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Re: [ontology-summit] Reasoners and the life cycle

To: Ontology Summit 2012 discussion <ontology-summit@xxxxxxxxxxxxxxxx>
From: John F Sowa <sowa@xxxxxxxxxxx>
Date: Fri, 21 Dec 2012 13:11:27 -0500
Message-id: <50D4A64F.7000006@xxxxxxxxxxx>
Alan,    (01)

I believe we agree on the issues about current systems.    (02)

> ... my concern that, if we are discussing the "ontology life cycle",
> the issues of dealing with any transformation, compilation, or inference
> step be included, whether the step uses DL reasoners or something else.    (03)

I agree.  But my claim is that good tools can revolutionize the
"ontology life cycle".  At our VivoMind company, for example, we
generate a proto-ontology directly from documents written by experts
in the field.  If standardized terminologies are available, we include
them in the mix.    (04)

But the domain experts (SMEs) don't think in terms of separate steps
of transformation, compilation, and inference.  Instead, they know
that when they flag some result as questionable, the system traces
the steps that led to the result and helps them correct the ontology
from which it was derived.    (05)

I admit that these tools are still in the experimental stage, but
we have used them for deployed applications.    (06)

I'll quote the concluding sentence of the following note:    (07)

> It's a lot cheaper to put some R & D money into developing better
> tools than to train domain experts to become knowledge engineers.    (08)

And by the way, I don't want to look like I'm just badmouthing OWL,
but the OWL restriction to tree-structured models is not helpful.
It makes the logic much more quirky with too many restrictions.
That is an obstacle to developing automated tools.    (09)

John    (010)

-------- Original Message --------
Subject: Re: [ontolog-forum] Ontologies and individuals
Date: Fri, 21 Dec 2012 12:22:30 -0500
From: John F Sowa    (011)

Dear Matthew, Pat, Paul, and Doug,    (012)

Fundamental principle:  Our systems must be able to support diversity,
heterogeneity, and interoperability.  That means they must be very
general and flexible.  But we also need good tools to support people
at every level from abstruse theoreticians to typical iPhone users.    (013)

> That is a "do whatever you like" approach. It's fine for one person, but
> it just leads to chaos if you have say hundreds of people working on the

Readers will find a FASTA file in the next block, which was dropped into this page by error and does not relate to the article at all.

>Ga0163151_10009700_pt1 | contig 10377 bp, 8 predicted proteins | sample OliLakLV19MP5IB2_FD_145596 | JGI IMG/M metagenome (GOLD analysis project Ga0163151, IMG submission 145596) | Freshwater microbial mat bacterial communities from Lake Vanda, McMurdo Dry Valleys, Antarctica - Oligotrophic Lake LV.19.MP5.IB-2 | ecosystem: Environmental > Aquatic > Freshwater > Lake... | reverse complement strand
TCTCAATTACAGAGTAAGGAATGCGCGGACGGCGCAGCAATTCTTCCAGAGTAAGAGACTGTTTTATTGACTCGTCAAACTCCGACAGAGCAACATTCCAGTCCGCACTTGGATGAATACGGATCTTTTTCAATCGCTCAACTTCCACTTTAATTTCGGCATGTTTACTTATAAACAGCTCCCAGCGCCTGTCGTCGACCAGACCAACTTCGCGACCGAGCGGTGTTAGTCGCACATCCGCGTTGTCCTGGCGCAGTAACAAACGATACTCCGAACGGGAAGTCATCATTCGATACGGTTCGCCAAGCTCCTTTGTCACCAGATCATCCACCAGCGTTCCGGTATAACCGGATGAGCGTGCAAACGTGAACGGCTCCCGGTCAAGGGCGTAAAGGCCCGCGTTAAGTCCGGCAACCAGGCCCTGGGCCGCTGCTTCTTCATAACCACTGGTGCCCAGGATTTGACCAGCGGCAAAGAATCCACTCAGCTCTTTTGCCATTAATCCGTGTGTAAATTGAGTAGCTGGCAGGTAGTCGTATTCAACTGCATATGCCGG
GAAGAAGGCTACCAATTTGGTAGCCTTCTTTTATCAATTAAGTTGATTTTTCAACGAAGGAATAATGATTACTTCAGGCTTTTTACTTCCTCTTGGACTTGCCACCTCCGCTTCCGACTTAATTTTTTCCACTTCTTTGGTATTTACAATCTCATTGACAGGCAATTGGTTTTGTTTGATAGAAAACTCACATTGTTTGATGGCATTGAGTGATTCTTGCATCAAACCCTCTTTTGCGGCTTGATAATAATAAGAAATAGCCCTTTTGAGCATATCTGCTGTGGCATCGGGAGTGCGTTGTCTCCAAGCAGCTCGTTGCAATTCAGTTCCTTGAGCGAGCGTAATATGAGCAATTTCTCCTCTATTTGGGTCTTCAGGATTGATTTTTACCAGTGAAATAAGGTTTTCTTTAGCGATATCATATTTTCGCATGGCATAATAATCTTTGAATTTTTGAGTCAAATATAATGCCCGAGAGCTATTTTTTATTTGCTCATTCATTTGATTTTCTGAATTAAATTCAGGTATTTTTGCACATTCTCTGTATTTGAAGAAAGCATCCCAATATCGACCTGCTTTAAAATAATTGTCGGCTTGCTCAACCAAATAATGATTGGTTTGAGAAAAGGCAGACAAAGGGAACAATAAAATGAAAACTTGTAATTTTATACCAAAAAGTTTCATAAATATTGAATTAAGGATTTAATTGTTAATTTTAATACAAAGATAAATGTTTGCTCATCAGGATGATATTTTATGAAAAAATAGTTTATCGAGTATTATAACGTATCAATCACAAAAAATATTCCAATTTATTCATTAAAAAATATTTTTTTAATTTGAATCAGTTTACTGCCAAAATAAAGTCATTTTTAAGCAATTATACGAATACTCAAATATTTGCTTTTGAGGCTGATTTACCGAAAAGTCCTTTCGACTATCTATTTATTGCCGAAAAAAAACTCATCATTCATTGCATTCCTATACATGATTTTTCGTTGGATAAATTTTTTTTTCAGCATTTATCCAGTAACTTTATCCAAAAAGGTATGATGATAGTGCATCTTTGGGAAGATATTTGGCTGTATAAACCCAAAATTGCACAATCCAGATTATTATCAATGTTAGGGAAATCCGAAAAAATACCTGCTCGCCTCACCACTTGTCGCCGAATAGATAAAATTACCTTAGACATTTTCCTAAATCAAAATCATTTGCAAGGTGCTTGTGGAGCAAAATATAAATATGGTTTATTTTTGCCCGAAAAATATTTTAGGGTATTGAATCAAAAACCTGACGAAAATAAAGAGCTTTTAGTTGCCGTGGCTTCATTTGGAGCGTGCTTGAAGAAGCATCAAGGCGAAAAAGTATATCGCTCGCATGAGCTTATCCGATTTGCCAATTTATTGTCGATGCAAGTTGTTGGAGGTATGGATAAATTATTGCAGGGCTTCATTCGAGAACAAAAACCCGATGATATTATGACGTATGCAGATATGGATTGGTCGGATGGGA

> development of an ontology.    (014)

Pat was trying to say that the underlying formalism must be sufficiently
flexible to support anything that any system might need.  But that does
not rule out the option of restricting the flexibility in order to
standardize the choices for a particular system or application.    (015)

> ... should we banish all terms that engender argument (as John Sowa
> suggests), or those that fill out the upper levels of a taxonomy or
> require interpretation by a guru (as you [Pat] suggest)    (016)

You don't have to banish a term just because somebody raises
a quibble about it.  But when you hit a deadlock about some term
with dozens of notes by knowledgeable people and no consensus
among them, you might realize that the term is too vague, ambiguous,
or problematical to be useful.    (017)

Re abstruse terms:  Many aspects of system design require people
with a high level of expertise.  But the user interfaces must
use appropriate terminology designed for the different kinds of
people who use it.    (018)

In particular, experts in medicine or geology would use common
terms in their field.  They would never use technical terms
in logic or ontology.    (019)

> But the human users and developers do not just give an
> ontology to a logic engine and let it have its merry way.    (020)

Of course not.  You have to design appropriate tools.    (021)

As an example, every implementation of SQL since the 1970s
implements a "knowledge compiler" of sorts.  The WHERE clause
in SQL uses full FOL, but a simple-minded translation of that
clause to an executable form would be horribly inefficient.    (022)

Prolog forces the programmer to do the optimization by
reordering the rules.  But you can't expect SQL users to
have the same level of expertise as Prolog users.  Therefore,
SQL implementations do the reordering when they translate SQL
to an executable form.    (023)

> The programmers use the comment fields (and often term names)
> in order to make such connections between the ontologies and
> the real world.    (024)

Yes, but the computer cannot understand the comment fields.    (025)

There are tools, some in operational use, that can do much more.
It's a lot cheaper to put some R & D money into developing better
tools than to train domain experts to become knowledge engineers.    (026)

John    (027)

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